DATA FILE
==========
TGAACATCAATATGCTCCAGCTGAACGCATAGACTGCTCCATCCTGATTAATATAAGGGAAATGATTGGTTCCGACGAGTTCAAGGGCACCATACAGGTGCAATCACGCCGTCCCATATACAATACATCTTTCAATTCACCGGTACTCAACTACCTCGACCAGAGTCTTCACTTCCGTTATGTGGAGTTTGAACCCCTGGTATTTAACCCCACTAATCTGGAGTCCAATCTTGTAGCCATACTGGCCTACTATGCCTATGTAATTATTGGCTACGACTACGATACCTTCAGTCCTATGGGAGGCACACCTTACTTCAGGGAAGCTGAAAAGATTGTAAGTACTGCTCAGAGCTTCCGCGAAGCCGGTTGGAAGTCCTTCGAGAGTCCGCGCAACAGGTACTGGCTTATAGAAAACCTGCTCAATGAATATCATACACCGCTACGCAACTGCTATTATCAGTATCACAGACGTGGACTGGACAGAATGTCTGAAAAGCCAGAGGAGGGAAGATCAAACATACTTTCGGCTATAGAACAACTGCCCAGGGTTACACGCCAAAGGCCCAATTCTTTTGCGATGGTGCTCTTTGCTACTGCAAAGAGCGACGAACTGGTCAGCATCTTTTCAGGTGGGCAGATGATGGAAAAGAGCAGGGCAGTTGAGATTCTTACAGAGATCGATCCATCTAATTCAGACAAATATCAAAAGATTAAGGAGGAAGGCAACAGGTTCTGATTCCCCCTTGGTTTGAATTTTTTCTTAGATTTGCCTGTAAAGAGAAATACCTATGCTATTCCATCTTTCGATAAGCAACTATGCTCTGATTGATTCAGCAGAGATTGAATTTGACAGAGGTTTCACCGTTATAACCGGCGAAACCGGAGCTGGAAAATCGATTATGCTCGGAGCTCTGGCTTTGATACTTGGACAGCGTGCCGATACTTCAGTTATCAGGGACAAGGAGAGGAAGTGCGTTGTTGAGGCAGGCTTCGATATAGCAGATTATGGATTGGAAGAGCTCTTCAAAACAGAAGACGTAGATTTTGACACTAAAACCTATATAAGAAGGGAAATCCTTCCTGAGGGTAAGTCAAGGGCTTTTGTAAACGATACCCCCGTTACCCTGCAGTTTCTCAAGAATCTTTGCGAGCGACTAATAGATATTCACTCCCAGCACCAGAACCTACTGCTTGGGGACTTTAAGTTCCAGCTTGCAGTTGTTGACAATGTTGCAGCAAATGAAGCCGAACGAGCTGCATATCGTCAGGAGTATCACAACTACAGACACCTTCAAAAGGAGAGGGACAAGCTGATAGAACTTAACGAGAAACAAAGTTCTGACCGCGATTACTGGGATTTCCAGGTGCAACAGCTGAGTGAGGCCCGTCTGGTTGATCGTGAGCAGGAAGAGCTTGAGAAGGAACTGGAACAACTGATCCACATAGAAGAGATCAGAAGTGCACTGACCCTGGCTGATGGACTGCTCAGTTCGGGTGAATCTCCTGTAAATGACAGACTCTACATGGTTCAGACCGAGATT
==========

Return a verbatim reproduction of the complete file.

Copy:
TGAACATCAATATGCTCCAGCTGAACGCATAGACTGCTCCATCCTGATTAATATAAGGGAAATGATTGGTTCCGACGAGTTCAAGGGCACCATACAGGTGCAATCACGCCGTCCCATATACAATACATCTTTCAATTCACCGGTACTCAACTACCTCGACCAGAGTCTTCACTTCCGTTATGTGGAGTTTGAACCCCTGGTATTTAACCCCACTAATCTGGAGTCCAATCTTGTAGCCATACTGGCCTACTATGCCTATGTAATTATTGGCTACGACTACGATACCTTCAGTCCTATGGGAGGCACACCTTACTTCAGGGAAGCTGAAAAGATTGTAAGTACTGCTCAGAGCTTCCGCGAAGCCGGTTGGAAGTCCTTCGAGAGTCCGCGCAACAGGTACTGGCTTATAGAAAACCTGCTCAATGAATATCATACACCGCTACGCAACTGCTATTATCAGTATCACAGACGTGGACTGGACAGAATGTCTGAAAAGCCAGAGGAGGGAAGATCAAACATACTTTCGGCTATAGAACAACTGCCCAGGGTTACACGCCAAAGGCCCAATTCTTTTGCGATGGTGCTCTTTGCTACTGCAAAGAGCGACGAACTGGTCAGCATCTTTTCAGGTGGGCAGATGATGGAAAAGAGCAGGGCAGTTGAGATTCTTACAGAGATCGATCCATCTAATTCAGACAAATATCAAAAGATTAAGGAGGAAGGCAACAGGTTCTGATTCCCCCTTGGTTTGAATTTTTTCTTAGATTTGCCTGTAAAGAGAAATACCTATGCTATTCCATCTTTCGATAAGCAACTATGCTCTGATTGATTCAGCAGAGATTGAATTTGACAGAGGTTTCACCGTTATAACCGGCGAAACCGGAGCTGGAAAATCGATTATGCTCGGAGCTCTGGCTTTGATACTTGGACAGCGTGCCGATACTTCAGTTATCAGGGACAAGGAGAGGAAGTGCGTTGTTGAGGCAGGCTTCGATATAGCAGATTATGGATTGGAAGAGCTCTTCAAAACAGAAGACGTAGATTTTGACACTAAAACCTATATAAGAAGGGAAATCCTTCCTGAGGGTAAGTCAAGGGCTTTTGTAAACGATACCCCCGTTACCCTGCAGTTTCTCAAGAATCTTTGCGAGCGACTAATAGATATTCACTCCCAGCACCAGAACCTACTGCTTGGGGACTTTAAGTTCCAGCTTGCAGTTGTTGACAATGTTGCAGCAAATGAAGCCGAACGAGCTGCATATCGTCAGGAGTATCACAACTACAGACACCTTCAAAAGGAGAGGGACAAGCTGATAGAACTTAACGAGAAACAAAGTTCTGACCGCGATTACTGGGATTTCCAGGTGCAACAGCTGAGTGAGGCCCGTCTGGTTGATCGTGAGCAGGAAGAGCTTGAGAAGGAACTGGAACAACTGATCCACATAGAAGAGATCAGAAGTGCACTGACCCTGGCTGATGGACTGCTCAGTTCGGGTGAATCTCCTGTAAATGACAGACTCTACATGGTTCAGACCGAGATT